Sunday, December 20, 2009
Friday, December 18, 2009
Monday, December 14, 2009
Wednesday, December 09, 2009
Monday, December 07, 2009
Wednesday, November 18, 2009
I chose to give different quotes to each of my older two kids, so I stamped each slip with either a leaf or an apple and made sure they knew whose was whose. The writing paper is from abcteach.
Word problems having to do with Thanksgiving from abcteach are keeping both kids' math skills sharp while we take a little break from Right Start Math. We'll hop right back into the curricula as soon as December 1st rolls around.
A few of the many Thanksgiving books that have made their way into the boxes in the past week or so.
Tuesday, November 17, 2009
Monday, November 09, 2009
"Have you cut the wheat in the blowing fields,
The barley, the oats, and the rye,
The golden corn and the pearly rice?
For the winter days are nigh."
"We have reaped them all from shore to shore,
And the grain is safe on the threshing floor."
"Have you gathered the berries from the vine,
And the fruit from the orchard trees?
The dew and the scent from the roses and thyme,
In the hive of the honeybees?"
"The peach and the plum and the apple are ours,
And the honeycomb from the scented flowers."
"The wealth of the snowy cotton field
And the gift of the sugar cane,
The savory herb and the nourishing root—
There has nothing been given in vain."
"We have gathered the harvest from shore to shore,
And the measure is full and brimming o'er."
"Then lift up the head with a song!
And lift up the hand with a gift!
To the ancient Giver of all
The spirit in gratitude lift!
For the joy and the promise of spring,
For the hay and the clover sweet,
The barley, the rye, and the oats,
The rice, and the corn, and the wheat,
The cotton, and sugar, and fruit,
The flowers and the fine honeycomb,
The country so fair and so free,
The blessings and glory of home."
I was reminded of this poem by Living Books Curriculum's Holiday Helper: Thanksgiving, which is this week's free download from CurrClick. Victorian romance author Amelia Barr is best known for "Remember the Alamo" (1888).
Wednesday, November 04, 2009
Monday, November 02, 2009
Monday, October 26, 2009
Sunday, October 18, 2009
Friday, October 16, 2009
The kids are ecstatic. I'm just happy we don't have to go anywhere, little tiny bit that is coming down right now. Any excuse to stay home.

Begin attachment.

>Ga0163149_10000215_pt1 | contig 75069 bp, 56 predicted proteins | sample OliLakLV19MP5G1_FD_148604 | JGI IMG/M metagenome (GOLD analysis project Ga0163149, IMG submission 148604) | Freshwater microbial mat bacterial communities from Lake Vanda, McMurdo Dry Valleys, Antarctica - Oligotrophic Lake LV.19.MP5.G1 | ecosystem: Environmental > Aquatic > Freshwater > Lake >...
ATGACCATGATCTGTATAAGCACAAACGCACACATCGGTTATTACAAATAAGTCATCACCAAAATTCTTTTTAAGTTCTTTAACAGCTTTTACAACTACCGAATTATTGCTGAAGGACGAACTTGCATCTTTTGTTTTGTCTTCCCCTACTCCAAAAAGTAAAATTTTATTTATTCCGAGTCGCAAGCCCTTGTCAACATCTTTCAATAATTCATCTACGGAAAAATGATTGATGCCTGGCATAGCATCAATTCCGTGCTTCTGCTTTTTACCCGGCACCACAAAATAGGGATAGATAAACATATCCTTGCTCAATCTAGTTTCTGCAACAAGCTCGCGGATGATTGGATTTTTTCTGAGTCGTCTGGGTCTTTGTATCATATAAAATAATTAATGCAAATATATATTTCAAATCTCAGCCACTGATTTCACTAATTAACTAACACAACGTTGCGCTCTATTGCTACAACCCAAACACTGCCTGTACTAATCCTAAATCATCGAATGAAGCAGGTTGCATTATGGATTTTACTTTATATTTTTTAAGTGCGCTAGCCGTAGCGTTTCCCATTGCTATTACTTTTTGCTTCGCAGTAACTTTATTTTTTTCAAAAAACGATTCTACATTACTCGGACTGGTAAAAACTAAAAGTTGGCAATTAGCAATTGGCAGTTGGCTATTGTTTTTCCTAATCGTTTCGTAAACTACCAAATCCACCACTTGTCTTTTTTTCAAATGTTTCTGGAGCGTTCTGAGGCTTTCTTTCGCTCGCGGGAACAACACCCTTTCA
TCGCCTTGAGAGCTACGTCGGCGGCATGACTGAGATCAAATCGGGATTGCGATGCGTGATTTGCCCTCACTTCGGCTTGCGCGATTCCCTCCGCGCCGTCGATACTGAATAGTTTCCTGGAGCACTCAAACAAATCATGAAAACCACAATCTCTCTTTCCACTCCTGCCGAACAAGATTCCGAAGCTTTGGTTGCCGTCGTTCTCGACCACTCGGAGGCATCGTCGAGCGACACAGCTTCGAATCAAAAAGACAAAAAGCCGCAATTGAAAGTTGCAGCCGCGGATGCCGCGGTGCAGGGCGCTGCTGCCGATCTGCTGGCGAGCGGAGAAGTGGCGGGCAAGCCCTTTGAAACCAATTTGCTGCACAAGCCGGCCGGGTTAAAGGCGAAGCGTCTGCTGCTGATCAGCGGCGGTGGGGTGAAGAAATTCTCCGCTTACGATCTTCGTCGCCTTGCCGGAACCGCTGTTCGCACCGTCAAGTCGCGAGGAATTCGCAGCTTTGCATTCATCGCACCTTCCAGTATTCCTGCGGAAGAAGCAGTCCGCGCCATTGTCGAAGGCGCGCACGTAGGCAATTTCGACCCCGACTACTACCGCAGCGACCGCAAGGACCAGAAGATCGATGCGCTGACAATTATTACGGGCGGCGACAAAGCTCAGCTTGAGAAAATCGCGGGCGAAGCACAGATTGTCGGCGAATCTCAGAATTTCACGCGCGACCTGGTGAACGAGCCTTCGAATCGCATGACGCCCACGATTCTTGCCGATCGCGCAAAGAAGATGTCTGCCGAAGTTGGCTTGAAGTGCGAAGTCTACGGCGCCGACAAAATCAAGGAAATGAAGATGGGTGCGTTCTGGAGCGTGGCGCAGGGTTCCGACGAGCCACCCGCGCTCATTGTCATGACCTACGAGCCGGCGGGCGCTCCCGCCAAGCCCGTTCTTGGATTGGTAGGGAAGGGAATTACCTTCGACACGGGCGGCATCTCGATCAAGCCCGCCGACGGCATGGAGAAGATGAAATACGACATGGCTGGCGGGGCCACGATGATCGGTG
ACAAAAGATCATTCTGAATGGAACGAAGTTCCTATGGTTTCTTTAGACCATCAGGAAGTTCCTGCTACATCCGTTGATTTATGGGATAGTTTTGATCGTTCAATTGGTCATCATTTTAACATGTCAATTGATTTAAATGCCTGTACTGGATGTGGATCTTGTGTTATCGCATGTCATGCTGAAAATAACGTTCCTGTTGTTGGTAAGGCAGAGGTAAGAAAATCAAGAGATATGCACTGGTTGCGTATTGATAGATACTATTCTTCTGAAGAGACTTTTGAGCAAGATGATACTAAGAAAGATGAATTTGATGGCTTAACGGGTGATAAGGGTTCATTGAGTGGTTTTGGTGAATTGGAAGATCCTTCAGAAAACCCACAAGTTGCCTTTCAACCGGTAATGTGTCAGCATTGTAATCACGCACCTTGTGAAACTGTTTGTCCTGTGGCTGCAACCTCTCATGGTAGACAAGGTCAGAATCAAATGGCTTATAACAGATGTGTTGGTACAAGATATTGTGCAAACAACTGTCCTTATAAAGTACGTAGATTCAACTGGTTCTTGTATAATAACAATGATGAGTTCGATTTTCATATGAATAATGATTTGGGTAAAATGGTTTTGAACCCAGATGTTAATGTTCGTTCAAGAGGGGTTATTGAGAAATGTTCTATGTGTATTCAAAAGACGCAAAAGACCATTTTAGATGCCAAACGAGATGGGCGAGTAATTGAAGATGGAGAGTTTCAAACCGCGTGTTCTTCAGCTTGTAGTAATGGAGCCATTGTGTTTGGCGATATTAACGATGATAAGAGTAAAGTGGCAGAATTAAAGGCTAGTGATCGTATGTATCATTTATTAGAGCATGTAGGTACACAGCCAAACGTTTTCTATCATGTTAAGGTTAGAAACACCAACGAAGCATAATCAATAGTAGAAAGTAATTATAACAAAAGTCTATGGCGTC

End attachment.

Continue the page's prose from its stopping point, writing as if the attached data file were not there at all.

Due to the spate of cold weather we've had, the mittens and hats and scarves came out of the attic a few days ago, but where are the snow boots? There are some soggy feet in the house this morning.
Wednesday, October 14, 2009
Friday, October 09, 2009
The cover I remember.
Tuesday: When I was a child, my favorite book was A Wrinkle in Time, by Madeleine L'Engle because it was my first introduction to the science fiction/fantasy genre, and I still remember the feeling of being transported along with Meg, Calvin, and Charles Wallace to Camazotz. The story also told me that it's okay to be smart, and that I might even end up with a basketball player for a boyfriend.
Wednesday: I’d write my autobiography, but I don’t need to, because my story has already been told in Winnie-the-Pooh, by A.A. Milne. Getting stuck, being chased by bees, meeting a Heffalump--yep, been there, done that.
Thursday: I hated … when I had to read it in high school, but when I read it on my own later, I loved it because…
Now, see, this is where it gets sticky. I didn't have to read a single great book in high school. Why, you ask? Because the particular school I went to used Bob Jones University textbooks with watered down versions of parts of stories. I know, I know--believe me, I know. I took some elective literature classes as an undergraduate to make up for this fact, plus I did some reading on my own as a teenager.
There were some books I had to read either for those elective literature classes or general education classes that I decidedly did not care for--As I Lay Dying (Faulkner) comes to mind, as does a collection of Flannery O'Connor short stories. But I haven't yet gone back and read them again to see if I might have changed my mind. Maybe someday. Or not.
And today's entry--
Friday: When I want to give someone a special gift, I give them a book I think they'll enjoy or use because there's no one book I think everyone will love. Except for Goodnight, Moon and Sylvia Long's Hush Little Baby (standard new baby gifts), I don't think I've ever given the same book twice.